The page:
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UN: Over 5 Million Children in Ukraine Affected by Russian Invasion

Ucrania, El American

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Russia’s invasion of Ukraine has caused devastating consequences for children on a scale not seen since World War II, according to the UN, whose reports indicate that millions of children have been displaced and hundreds have been killed since the beginning of the war in February.

According to the United Nations International Children’s Fund (UNICEF), some 5.2 million children have been displaced since Russia began its invasion of Ukrainian territory on February 24.

From this, 3 million inside Ukraine and another 2.2 million in other countries “need humanitarian assistance” in a war that has displaced two-thirds of Ukrainian children.

Ukraine’s devastated youth

Data from the Office of the United Nations High Commissioner for Human Rights (OHCHR) indicate that, on average, more than two children are killed and more than four are injured in Ukraine as a result of Russian attacks in populated areas.

The UN report notes that explosive attacks by Russian troops have affected at least 256 health facilities and one in six UNICEF-supported “safe schools,” as well as hundreds of schools across the country.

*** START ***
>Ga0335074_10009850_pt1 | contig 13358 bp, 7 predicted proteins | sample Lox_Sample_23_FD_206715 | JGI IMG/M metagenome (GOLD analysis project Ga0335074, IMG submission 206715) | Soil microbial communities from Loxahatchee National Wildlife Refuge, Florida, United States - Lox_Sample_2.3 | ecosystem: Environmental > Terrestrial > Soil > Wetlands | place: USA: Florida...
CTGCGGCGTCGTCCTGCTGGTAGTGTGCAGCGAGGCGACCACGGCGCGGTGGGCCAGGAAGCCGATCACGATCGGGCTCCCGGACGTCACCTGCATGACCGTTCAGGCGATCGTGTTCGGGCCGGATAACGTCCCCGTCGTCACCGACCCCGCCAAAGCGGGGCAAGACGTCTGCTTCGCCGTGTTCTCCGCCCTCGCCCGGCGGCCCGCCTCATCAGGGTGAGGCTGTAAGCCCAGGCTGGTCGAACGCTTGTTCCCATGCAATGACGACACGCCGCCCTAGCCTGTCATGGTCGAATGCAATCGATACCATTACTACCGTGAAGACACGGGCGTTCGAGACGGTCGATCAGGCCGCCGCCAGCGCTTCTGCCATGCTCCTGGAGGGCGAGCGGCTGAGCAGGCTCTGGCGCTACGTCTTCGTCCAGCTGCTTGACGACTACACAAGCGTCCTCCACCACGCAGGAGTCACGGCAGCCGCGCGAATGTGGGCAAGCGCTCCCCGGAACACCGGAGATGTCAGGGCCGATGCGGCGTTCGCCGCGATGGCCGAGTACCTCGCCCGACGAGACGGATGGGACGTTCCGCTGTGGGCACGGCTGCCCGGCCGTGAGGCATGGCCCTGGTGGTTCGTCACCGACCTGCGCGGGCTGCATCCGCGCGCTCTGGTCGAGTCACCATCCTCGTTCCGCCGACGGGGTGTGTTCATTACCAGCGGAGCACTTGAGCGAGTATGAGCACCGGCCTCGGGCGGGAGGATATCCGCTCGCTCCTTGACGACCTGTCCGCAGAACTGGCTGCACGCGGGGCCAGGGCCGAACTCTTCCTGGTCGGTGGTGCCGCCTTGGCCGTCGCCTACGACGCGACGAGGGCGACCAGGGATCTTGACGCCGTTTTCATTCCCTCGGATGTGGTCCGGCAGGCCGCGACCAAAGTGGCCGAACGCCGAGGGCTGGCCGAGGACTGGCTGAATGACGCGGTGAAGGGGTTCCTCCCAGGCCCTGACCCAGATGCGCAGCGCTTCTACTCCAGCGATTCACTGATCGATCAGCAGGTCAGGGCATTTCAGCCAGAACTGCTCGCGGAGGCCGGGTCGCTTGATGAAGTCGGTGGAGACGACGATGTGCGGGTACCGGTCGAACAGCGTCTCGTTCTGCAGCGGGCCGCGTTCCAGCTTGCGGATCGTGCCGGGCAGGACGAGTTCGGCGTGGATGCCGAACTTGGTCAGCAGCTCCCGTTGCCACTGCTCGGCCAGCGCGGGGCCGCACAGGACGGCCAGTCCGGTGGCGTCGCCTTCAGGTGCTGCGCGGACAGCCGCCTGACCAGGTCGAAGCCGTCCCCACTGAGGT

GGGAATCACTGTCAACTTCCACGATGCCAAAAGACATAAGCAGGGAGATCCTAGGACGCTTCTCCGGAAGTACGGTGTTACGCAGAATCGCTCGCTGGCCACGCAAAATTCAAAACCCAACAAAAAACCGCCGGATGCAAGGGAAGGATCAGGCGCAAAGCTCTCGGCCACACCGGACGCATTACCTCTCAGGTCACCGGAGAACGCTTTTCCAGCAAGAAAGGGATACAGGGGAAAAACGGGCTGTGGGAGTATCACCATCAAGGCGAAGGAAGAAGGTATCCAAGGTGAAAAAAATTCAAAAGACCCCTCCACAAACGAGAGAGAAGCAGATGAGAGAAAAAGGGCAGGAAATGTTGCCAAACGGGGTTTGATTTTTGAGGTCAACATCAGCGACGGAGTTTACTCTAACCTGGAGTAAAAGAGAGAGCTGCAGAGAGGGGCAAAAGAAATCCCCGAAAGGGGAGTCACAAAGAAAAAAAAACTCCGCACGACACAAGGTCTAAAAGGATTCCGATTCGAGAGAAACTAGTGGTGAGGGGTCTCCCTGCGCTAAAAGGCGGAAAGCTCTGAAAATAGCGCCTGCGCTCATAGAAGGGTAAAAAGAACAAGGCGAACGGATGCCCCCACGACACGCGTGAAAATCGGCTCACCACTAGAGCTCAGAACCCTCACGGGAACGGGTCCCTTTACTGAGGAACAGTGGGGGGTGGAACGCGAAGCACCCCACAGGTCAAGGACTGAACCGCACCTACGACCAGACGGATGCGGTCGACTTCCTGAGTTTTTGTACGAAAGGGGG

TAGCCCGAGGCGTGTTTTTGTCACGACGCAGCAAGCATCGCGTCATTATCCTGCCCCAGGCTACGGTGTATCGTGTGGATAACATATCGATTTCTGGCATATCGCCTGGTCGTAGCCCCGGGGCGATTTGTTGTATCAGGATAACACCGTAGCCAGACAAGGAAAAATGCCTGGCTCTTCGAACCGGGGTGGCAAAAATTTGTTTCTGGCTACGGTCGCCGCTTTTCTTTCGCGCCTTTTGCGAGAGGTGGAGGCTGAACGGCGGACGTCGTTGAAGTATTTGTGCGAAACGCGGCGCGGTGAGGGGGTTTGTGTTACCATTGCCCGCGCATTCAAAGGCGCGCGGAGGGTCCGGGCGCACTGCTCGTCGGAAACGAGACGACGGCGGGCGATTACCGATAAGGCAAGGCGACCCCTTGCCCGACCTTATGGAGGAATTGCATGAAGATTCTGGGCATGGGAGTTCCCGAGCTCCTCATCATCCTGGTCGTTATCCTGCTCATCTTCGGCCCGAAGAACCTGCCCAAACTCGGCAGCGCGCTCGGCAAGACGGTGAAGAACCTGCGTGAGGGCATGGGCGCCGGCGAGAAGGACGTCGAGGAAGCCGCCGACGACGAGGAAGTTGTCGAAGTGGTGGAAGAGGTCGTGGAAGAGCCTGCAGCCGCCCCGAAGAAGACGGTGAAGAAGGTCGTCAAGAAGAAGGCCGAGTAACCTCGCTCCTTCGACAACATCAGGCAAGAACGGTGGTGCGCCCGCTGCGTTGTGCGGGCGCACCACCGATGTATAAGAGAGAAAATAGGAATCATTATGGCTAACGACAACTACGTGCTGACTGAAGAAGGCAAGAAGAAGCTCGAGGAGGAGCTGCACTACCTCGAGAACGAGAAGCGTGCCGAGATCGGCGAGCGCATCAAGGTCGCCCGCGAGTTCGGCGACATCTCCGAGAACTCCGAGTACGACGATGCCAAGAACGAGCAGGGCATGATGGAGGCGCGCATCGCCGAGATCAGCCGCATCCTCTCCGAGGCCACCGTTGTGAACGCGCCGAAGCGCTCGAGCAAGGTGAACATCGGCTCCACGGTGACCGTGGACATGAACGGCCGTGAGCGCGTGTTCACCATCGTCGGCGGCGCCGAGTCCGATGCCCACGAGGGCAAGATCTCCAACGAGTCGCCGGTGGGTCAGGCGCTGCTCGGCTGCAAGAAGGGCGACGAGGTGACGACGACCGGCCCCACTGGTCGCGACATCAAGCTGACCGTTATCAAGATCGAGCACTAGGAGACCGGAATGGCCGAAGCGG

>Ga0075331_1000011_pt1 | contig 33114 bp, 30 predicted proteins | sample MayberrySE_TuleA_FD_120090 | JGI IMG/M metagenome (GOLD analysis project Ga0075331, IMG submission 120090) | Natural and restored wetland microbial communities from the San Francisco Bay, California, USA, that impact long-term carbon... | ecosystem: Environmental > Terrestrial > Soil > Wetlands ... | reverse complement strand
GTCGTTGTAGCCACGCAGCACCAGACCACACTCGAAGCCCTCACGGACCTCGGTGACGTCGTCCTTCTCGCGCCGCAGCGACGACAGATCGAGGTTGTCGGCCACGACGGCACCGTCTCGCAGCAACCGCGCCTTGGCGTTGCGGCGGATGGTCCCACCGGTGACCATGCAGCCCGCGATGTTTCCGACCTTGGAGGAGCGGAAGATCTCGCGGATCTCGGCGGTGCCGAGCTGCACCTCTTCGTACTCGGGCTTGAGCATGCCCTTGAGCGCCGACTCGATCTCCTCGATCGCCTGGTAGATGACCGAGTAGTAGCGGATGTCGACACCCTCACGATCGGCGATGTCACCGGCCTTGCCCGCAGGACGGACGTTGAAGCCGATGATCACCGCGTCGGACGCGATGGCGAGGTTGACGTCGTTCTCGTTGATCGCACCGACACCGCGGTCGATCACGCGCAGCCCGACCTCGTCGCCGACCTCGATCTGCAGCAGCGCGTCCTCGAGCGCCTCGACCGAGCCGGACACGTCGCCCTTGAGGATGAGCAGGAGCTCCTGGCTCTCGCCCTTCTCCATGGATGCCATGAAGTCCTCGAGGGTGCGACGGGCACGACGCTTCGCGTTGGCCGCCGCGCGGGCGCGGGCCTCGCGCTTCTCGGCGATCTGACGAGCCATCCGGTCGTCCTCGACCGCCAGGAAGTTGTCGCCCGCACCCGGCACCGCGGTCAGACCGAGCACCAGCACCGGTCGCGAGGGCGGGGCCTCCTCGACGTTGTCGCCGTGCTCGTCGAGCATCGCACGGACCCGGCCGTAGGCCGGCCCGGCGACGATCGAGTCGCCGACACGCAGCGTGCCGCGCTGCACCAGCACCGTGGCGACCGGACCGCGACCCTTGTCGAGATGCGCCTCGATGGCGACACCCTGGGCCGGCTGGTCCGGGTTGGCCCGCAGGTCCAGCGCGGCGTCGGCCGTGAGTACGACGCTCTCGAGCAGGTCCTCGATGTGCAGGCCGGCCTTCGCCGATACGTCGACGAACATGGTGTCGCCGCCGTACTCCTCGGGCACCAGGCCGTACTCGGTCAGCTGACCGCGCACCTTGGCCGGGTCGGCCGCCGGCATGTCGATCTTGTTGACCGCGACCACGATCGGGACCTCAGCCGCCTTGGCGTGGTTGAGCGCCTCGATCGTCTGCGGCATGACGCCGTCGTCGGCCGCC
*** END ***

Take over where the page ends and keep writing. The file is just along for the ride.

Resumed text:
The organization also warned that conditions for children in eastern and southern Ukraine, where fighting has intensified, are worsening.

UNICEF Executive Director Catherine Russell regrets the situation is such as we approach June 1, designated as the International Day for Protection of Children in Ukraine and throughout the region.

A boy plays in a damaged Russian tank in the village of Lukashivka, Chernihiv region (EFE).

“Instead of celebrating the occasion, we are solemnly approaching June 3 – the 100th day of a war that has shattered the lives of millions of children,” Russell said. “Without an urgent ceasefire and negotiated peace, children will continue to suffer – and fallout from the war will impact vulnerable children around the world.”

UNICEF’s warning also includes the potential child protection implications, given that children fleeing war are at significant risk of family separation, violence, abuse, sexual exploitation and trafficking, and the vast majority of them have been exposed to deeply traumatic events.

“These children urgently need safety, stability, child protection services, and psychosocial support – especially those who are unaccompanied or have been separated from their families,” reads the report. “More than anything, they need peace.”

Vladimir Putin’s war has left the unfortunate toll of 262 children killed and 415 wounded in three months. As of June 1, UNICEF reached more than 610,000 children and caregivers with psychosocial and mental health support; and provided learning materials to nearly 290,000 children, victims of the war.

A total of 4,113 people have been killed and 4,916 injured as a result of the invasion, according to OHCHR estimates.

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